Tracking data highlight the importance of human-induced mortality for large migratory birds at a flyway scale

Juan Serratosa, Steffen Oppel, Shay Rotics, Andrea Santangeli, Stuart H. M. Butchart, Luis S. Cano-Alonso, Jose Luis Tellería, Ryno Kemp, Aaron Nicholas, Aigars Kalvāns, Aitor Galarza, Aldina M. A. Franco, Alessandro Andreotti, Alexander N. G. Kirschel, Alex Ngari, Alvaro Soutullo, Ana Bermejo-Bermejo, Andre J. Botha, Andrea Ferri, Angelos EvangelidisAnna Cenerini, Anton Stamenov, Antonio Hernández-Matías, Arianna Aradis, Atanas P. Grozdanov, Beneharo Rodríguez, Çağan H. Şekercioğlu, Catuxa Cerecedo-Iglesias, Christina Kassara, Christos Barboutis, Claire Bracebridge, Clara García-Ripollés, Corinne J. Kendall, Damijan Denac, Dana G. Schabo, David R. Barber, Dimitar V. Popov, Dobromir D. Dobrev, Egidio Mallia, Elena Kmetova-Biro, Ernesto Álvarez, Evan R. Buechley, Evgeny A. Bragin, Fabrizio Cordischi, Fadzai M. Zengeya, Flavio Monti, Francois Mougeot, Gareth Tate, João L. Guilherme, Victoria R. Jones, et al.

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Abstract

Human-induced direct mortality affects huge numbers of birds each year, threatening hundreds of species worldwide. Tracking technologies can be an important tool to investigate temporal and spatial patterns of bird mortality as well as their drivers. We compiled 1704 mortality records from tracking studies across the African-Eurasian flyway for 45 species, including raptors, storks, and cranes, covering the period from 2003 to 2021. Our results show a higher frequency of human-induced causes of mortality than natural causes across taxonomic groups, geographical areas, and age classes. Moreover, we found that the frequency of human-induced mortality remained stable over the study period. From the human-induced mortality events with a known cause (n = 637), three main causes were identified: electrocution (40.5 %), illegal killing (21.7 %), and poisoning (16.3 %). Additionally, combined energy infrastructure-related mortality (i.e., electrocution, power line collision, and wind-farm collision) represented 49 % of all human-induced mortality events. Using a random forest model, the main predictors of human-induced mortality were found to be taxonomic group, geographic location (latitude and longitude), and human footprint index value at the location of mortality. Despite conservation efforts, human drivers of bird mortality in the African-Eurasian flyway do not appear to have declined over the last 15 years for the studied group of species. Results suggest that stronger conservation actions to address these threats across the flyway can reduce their impacts on species. In particular, projected future development of energy infrastructure is a representative example where application of planning, operation, and mitigation measures can enhance bird conservation.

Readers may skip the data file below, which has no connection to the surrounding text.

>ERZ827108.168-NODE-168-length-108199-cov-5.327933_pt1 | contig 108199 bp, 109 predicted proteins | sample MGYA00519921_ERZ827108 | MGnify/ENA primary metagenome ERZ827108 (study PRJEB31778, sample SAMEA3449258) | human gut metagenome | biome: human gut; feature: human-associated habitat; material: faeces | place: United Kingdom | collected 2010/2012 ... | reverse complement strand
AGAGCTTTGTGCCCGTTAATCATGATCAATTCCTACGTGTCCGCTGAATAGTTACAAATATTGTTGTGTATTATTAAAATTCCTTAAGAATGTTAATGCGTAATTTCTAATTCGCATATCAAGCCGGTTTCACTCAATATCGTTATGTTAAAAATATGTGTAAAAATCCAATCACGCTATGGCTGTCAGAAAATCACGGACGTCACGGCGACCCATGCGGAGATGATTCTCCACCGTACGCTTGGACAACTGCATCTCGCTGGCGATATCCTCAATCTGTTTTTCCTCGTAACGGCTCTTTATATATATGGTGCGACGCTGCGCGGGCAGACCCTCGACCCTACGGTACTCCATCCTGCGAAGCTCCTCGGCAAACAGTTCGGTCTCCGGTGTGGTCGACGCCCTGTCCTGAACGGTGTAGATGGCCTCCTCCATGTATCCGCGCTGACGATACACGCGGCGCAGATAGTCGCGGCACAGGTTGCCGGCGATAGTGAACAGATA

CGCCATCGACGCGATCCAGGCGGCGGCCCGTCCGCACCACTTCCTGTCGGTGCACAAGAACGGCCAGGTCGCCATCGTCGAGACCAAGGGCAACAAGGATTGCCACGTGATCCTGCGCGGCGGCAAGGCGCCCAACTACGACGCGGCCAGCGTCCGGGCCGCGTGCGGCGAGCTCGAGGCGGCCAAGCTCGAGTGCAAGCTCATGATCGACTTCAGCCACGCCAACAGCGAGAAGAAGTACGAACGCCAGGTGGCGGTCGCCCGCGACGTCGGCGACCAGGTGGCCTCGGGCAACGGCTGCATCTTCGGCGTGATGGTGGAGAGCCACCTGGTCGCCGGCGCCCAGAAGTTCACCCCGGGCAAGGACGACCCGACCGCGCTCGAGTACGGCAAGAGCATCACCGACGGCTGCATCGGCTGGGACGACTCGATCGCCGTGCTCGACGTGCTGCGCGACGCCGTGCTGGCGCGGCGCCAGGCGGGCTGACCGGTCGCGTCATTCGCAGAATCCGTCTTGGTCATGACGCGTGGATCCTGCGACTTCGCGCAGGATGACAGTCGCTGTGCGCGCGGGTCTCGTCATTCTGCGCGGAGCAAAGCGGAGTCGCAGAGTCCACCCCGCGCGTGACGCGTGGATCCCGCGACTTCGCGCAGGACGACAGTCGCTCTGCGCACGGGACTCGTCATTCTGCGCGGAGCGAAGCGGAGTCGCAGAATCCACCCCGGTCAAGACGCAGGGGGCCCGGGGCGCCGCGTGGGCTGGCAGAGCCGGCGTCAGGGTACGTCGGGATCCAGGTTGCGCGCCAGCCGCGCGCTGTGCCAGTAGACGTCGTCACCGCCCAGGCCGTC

Original languageEnglish
Article number110525
JournalBiological Conservation
Volume293
Early online date5 Apr 2024
DOIs
Publication statusPublished - May 2024

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